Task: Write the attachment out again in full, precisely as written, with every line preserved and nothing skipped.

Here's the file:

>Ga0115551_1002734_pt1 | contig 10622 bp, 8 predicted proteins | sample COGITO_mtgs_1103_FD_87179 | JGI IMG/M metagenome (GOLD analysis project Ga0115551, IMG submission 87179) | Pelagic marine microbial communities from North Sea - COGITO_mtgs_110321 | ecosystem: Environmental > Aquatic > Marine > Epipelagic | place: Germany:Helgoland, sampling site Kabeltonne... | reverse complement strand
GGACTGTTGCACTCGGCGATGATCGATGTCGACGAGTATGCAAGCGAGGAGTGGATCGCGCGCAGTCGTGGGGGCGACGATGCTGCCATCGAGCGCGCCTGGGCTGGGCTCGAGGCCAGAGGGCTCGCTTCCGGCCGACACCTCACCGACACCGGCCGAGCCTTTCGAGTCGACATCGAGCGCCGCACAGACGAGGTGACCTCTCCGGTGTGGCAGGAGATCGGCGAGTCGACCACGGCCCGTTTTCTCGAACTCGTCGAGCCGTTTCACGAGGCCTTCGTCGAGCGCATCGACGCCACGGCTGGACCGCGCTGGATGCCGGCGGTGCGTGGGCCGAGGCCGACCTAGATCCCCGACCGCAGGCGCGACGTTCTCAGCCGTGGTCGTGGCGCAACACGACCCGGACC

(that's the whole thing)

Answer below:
>Ga0115551_1002734_pt1 | contig 10622 bp, 8 predicted proteins | sample COGITO_mtgs_1103_FD_87179 | JGI IMG/M metagenome (GOLD analysis project Ga0115551, IMG submission 87179) | Pelagic marine microbial communities from North Sea - COGITO_mtgs_110321 | ecosystem: Environmental > Aquatic > Marine > Epipelagic | place: Germany:Helgoland, sampling site Kabeltonne... | reverse complement strand
GGACTGTTGCACTCGGCGATGATCGATGTCGACGAGTATGCAAGCGAGGAGTGGATCGCGCGCAGTCGTGGGGGCGACGATGCTGCCATCGAGCGCGCCTGGGCTGGGCTCGAGGCCAGAGGGCTCGCTTCCGGCCGACACCTCACCGACACCGGCCGAGCCTTTCGAGTCGACATCGAGCGCCGCACAGACGAGGTGACCTCTCCGGTGTGGCAGGAGATCGGCGAGTCGACCACGGCCCGTTTTCTCGAACTCGTCGAGCCGTTTCACGAGGCCTTCGTCGAGCGCATCGACGCCACGGCTGGACCGCGCTGGATGCCGGCGGTGCGTGGGCCGAGGCCGACCTAGATCCCCGACCGCAGGCGCGACGTTCTCAGCCGTGGTCGTGGCGCAACACGACCCGGACC